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With the best of them.

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“It is said that once you die hell’s keepers will judge your actions. All your virtues are written down on a gold plate while your sins are noted on dog skin.”

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“The ghost named Nang Thong-Nag. Thong was a woman who made mistakes in the areas of sexual intercourse, misconduct, and mind without morality. After she died, she became this ghost.”

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Mel and her druggy crustacean friend.

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A crow pecking at a doomed soul’s viscera.

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A pig spirit being dissected by a demon with a cleaver.

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Bedlam.

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“Ones who violate the second one of the Five Buddhist Precepts–stealing, cheating or destroying others’ properties–will receive castration.”

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“Ones who violate the second one of the Five Buddhist Precepts–stealing, cheating or destroying others’ properties–will receive castration.”

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I missed the description of this punishment. A former glutton perhaps?

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Up close pig discectomy.

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“Ones who violate the third one of the Five Buddhist Precepts–infringing the sexual intercourse, being paramour with others’ wives or husbands–are chased up a tree by vicious dogs and angry demons wielding spears.”

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“Ones who get involved with partaking the intoxicants and mistake bad for good will be the departed spirits as shown in this picture.”

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“Ones who get involved with partaking the intoxicants and mistake bad for good will be the departed spirits as shown in this picture.”

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“Ones who get involved with partaking the intoxicants and mistake bad for good will be the departed spirits as shown in this picture.”

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“Ones who get involved with partaking the intoxicants and mistake bad for good will be the departed spirits as shown in this picture.”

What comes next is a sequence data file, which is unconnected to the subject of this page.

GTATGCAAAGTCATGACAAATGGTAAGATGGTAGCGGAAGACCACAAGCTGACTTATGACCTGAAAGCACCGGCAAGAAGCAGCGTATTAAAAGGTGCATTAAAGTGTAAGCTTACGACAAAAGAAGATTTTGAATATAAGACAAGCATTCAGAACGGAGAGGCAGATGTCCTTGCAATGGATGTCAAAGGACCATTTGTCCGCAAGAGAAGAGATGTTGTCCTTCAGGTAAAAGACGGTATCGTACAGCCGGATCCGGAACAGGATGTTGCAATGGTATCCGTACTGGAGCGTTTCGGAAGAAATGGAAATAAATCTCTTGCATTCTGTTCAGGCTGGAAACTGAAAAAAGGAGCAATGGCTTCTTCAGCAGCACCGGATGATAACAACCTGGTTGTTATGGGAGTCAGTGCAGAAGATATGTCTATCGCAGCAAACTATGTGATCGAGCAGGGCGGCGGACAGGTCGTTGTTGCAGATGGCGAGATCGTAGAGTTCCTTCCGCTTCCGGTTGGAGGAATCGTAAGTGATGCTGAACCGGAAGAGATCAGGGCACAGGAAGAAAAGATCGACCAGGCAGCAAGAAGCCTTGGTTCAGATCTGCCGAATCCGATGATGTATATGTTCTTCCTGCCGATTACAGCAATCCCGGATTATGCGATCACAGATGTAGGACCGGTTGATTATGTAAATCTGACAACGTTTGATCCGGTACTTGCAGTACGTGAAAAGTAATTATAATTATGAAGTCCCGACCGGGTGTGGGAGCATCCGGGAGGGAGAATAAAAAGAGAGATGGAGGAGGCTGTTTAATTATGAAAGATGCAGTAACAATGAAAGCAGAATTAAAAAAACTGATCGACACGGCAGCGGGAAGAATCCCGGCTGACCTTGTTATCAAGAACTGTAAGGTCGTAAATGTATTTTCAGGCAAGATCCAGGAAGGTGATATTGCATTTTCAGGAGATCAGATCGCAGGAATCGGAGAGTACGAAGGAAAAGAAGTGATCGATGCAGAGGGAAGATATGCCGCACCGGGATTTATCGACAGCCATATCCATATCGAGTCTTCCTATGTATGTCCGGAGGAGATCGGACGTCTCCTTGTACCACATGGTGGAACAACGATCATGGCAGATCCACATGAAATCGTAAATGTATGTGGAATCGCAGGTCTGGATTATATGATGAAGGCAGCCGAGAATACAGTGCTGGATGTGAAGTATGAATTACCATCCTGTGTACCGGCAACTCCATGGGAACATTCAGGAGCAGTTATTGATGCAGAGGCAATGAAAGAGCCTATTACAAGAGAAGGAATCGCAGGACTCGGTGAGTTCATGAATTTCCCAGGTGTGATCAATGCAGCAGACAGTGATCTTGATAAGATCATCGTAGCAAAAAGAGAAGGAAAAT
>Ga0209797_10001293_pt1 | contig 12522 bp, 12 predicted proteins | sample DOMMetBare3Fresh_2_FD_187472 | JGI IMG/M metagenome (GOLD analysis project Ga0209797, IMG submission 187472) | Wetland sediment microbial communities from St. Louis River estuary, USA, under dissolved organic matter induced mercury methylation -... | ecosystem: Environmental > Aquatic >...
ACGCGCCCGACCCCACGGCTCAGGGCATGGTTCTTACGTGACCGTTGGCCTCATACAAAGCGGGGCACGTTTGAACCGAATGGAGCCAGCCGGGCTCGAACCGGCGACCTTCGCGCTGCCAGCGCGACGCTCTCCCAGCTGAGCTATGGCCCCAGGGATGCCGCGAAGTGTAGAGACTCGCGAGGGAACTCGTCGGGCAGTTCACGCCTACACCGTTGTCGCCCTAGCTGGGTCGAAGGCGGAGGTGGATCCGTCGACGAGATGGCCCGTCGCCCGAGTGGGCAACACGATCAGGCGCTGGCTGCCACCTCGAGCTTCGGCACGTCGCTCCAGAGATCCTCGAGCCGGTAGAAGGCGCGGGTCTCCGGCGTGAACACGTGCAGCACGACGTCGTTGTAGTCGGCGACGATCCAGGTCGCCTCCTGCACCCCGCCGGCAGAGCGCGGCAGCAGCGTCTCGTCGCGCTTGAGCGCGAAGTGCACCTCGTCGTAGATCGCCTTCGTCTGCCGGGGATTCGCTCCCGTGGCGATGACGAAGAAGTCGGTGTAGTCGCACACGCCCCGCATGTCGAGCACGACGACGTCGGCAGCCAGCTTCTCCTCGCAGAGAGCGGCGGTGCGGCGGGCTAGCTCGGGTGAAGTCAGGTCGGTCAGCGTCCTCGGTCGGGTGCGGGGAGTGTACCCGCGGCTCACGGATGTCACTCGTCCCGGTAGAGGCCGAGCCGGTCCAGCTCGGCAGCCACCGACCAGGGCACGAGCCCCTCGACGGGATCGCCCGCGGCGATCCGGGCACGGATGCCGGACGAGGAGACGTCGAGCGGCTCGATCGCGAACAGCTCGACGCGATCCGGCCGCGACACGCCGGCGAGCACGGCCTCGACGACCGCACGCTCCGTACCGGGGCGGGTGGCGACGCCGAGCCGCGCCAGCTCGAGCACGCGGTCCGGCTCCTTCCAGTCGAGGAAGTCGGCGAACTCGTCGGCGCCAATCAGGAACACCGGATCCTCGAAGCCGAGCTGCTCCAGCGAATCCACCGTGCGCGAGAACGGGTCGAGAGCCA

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“Ones who live without the clemency and donation and do not observe the Five Precepts and who do not know bad or good action will be departed spirits after their deaths, as shown in this picture.”

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“Ones who live without the clemency and donation and do not observe the Five Precepts and who do not know bad or good action will be departed spirits after their deaths, as shown in this picture.”

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I think she said something wrong.

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“The penalty for killing baby in ovum.”

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Rev. Malaya went to the netherworld to save all hell-beings from the sin and came back to tell their relatives to make merit in order to donate the offerings dedicated to the deceased.”

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Rev. Malaya went to the netherworld to save all hell-beings from the sin and came back to tell their relatives to make merit in order to donate the offerings dedicated to the deceased.”

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“The penalty for killing a husband who was a good father.”

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“The penalty for sexual misconduct in the form of raping.”

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A tortured soul being cast into the boiling cauldron of sinners.

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Hell’s Keeper, Death King Phya Yom.

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“…You all should believe that the hell and the heaven really exist. They are not worthless. These drawings of the departed spirits are only one part of the hell. Punishing the hell beings in the hell has been left for many forms. Human beings: you all do not live without uncareiessness, do not commit the bad action be not being to ‘the hell punishment.’ In the future, you should be as such. Do not complain whenever you face.”

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On the way out of the temple, balance is restored.

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Bite-sized Buddha.

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Cerberus, guard dog of the underworld.

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Nang Talani, the Holy Mother Earth Goddess. In Thai legend, when the evil Mara comes to distract Buddha from reaching enlightenment, Mother Earth transforms into a woman with long hair. From these long locks, she twists a deluge of water to wash away Mara and his demons and protects the Lord Buddha.

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A most deceptive smile.

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The sign reads, “Welcome to Hell.”